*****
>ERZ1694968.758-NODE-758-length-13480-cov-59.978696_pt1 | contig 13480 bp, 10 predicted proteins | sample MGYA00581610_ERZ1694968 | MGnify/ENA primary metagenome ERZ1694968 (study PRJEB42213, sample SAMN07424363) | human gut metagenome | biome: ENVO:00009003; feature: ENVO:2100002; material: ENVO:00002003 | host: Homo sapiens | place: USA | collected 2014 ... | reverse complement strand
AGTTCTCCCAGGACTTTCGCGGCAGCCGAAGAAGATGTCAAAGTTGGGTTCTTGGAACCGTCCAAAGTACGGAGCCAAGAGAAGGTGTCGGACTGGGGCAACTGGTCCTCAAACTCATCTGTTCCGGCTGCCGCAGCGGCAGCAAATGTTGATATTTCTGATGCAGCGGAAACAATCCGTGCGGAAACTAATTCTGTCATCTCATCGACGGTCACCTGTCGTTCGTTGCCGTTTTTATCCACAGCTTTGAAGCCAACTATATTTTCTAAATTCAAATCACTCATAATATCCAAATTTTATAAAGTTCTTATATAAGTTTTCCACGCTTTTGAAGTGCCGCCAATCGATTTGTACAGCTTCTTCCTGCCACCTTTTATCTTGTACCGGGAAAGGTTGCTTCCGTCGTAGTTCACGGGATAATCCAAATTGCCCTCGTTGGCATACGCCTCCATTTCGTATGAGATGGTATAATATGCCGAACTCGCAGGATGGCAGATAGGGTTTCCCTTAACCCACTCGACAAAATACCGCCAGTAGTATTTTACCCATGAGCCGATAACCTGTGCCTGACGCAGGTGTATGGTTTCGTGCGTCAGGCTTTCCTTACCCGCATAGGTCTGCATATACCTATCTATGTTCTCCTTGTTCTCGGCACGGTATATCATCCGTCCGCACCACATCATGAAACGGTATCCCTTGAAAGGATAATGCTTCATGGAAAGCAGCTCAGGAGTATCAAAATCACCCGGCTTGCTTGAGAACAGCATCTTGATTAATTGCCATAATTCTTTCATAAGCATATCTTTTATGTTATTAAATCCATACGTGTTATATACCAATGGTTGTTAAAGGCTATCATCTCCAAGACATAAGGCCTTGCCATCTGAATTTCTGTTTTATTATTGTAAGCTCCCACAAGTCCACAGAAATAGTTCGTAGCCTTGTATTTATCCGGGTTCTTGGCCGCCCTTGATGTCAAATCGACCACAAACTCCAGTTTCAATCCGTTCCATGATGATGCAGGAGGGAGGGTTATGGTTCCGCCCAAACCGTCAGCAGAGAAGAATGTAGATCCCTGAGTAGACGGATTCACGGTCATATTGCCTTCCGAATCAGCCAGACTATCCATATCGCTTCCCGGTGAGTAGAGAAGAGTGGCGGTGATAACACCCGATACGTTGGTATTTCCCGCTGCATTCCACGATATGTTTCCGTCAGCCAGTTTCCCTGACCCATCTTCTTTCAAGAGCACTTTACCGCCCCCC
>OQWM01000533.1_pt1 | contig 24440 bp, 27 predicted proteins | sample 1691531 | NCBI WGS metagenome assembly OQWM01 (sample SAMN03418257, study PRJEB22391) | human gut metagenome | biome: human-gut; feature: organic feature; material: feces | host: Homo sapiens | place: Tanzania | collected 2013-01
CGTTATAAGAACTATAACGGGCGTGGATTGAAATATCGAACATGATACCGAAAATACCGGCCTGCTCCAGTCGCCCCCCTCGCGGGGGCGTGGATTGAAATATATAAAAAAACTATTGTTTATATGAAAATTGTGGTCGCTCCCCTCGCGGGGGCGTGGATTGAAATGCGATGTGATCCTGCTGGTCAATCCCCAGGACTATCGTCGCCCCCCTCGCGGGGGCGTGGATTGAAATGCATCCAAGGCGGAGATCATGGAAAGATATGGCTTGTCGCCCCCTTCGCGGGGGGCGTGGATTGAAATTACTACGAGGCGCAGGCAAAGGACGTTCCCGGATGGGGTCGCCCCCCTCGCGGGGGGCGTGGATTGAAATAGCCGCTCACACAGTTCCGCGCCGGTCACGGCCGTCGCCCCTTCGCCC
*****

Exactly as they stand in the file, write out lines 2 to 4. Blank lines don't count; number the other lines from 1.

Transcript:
AGTTCTCCCAGGACTTTCGCGGCAGCCGAAGAAGATGTCAAAGTTGGGTTCTTGGAACCGTCCAAAGTACGGAGCCAAGAGAAGGTGTCGGACTGGGGCAACTGGTCCTCAAACTCATCTGTTCCGGCTGCCGCAGCGGCAGCAAATGTTGATATTTCTGATGCAGCGGAAACAATCCGTGCGGAAACTAATTCTGTCATCTCATCGACGGTCACCTGTCGTTCGTTGCCGTTTTTATCCACAGCTTTGAAGCCAACTATATTTTCTAAATTCAAATCACTCATAATATCCAAATTTTATAAAGTTCTTATATAAGTTTTCCACGCTTTTGAAGTGCCGCCAATCGATTTGTACAGCTTCTTCCTGCCACCTTTTATCTTGTACCGGGAAAGGTTGCTTCCGTCGTAGTTCACGGGATAATCCAAATTGCCCTCGTTGGCATACGCCTCCATTTCGTATGAGATGGTATAATATGCCGAACTCGCAGGATGGCAGATAGGGTTTCCCTTAACCCACTCGACAAAATACCGCCAGTAGTATTTTACCCATGAGCCGATAACCTGTGCCTGACGCAGGTGTATGGTTTCGTGCGTCAGGCTTTCCTTACCCGCATAGGTCTGCATATACCTATCTATGTTCTCCTTGTTCTCGGCACGGTATATCATCCGTCCGCACCACATCATGAAACGGTATCCCTTGAAAGGATAATGCTTCATGGAAAGCAGCTCAGGAGTATCAAAATCACCCGGCTTGCTTGAGAACAGCATCTTGATTAATTGCCATAATTCTTTCATAAGCATATCTTTTATGTTATTAAATCCATACGTGTTATATACCAATGGTTGTTAAAGGCTATCATCTCCAAGACATAAGGCCTTGCCATCTGAATTTCTGTTTTATTATTGTAAGCTCCCACAAGTCCACAGAAATAGTTCGTAGCCTTGTATTTATCCGGGTTCTTGGCCGCCCTTGATGTCAAATCGACCACAAACTCCAGTTTCAATCCGTTCCATGATGATGCAGGAGGGAGGGTTATGGTTCCGCCCAAACCGTCAGCAGAGAAGAATGTAGATCCCTGAGTAGACGGATTCACGGTCATATTGCCTTCCGAATCAGCCAGACTATCCATATCGCTTCCCGGTGAGTAGAGAAGAGTGGCGGTGATAACACCCGATACGTTGGTATTTCCCGCTGCATTCCACGATATGTTTCCGTCAGCCAGTTTCCCTGACCCATCTTCTTTCAAGAGCACTTTACCGCCCCCC
>OQWM01000533.1_pt1 | contig 24440 bp, 27 predicted proteins | sample 1691531 | NCBI WGS metagenome assembly OQWM01 (sample SAMN03418257, study PRJEB22391) | human gut metagenome | biome: human-gut; feature: organic feature; material: feces | host: Homo sapiens | place: Tanzania | collected 2013-01
CGTTATAAGAACTATAACGGGCGTGGATTGAAATATCGAACATGATACCGAAAATACCGGCCTGCTCCAGTCGCCCCCCTCGCGGGGGCGTGGATTGAAATATATAAAAAAACTATTGTTTATATGAAAATTGTGGTCGCTCCCCTCGCGGGGGCGTGGATTGAAATGCGATGTGATCCTGCTGGTCAATCCCCAGGACTATCGTCGCCCCCCTCGCGGGGGCGTGGATTGAAATGCATCCAAGGCGGAGATCATGGAAAGATATGGCTTGTCGCCCCCTTCGCGGGGGGCGTGGATTGAAATTACTACGAGGCGCAGGCAAAGGACGTTCCCGGATGGGGTCGCCCCCCTCGCGGGGGGCGTGGATTGAAATAGCCGCTCACACAGTTCCGCGCCGGTCACGGCCGTCGCCCCTTCGCCC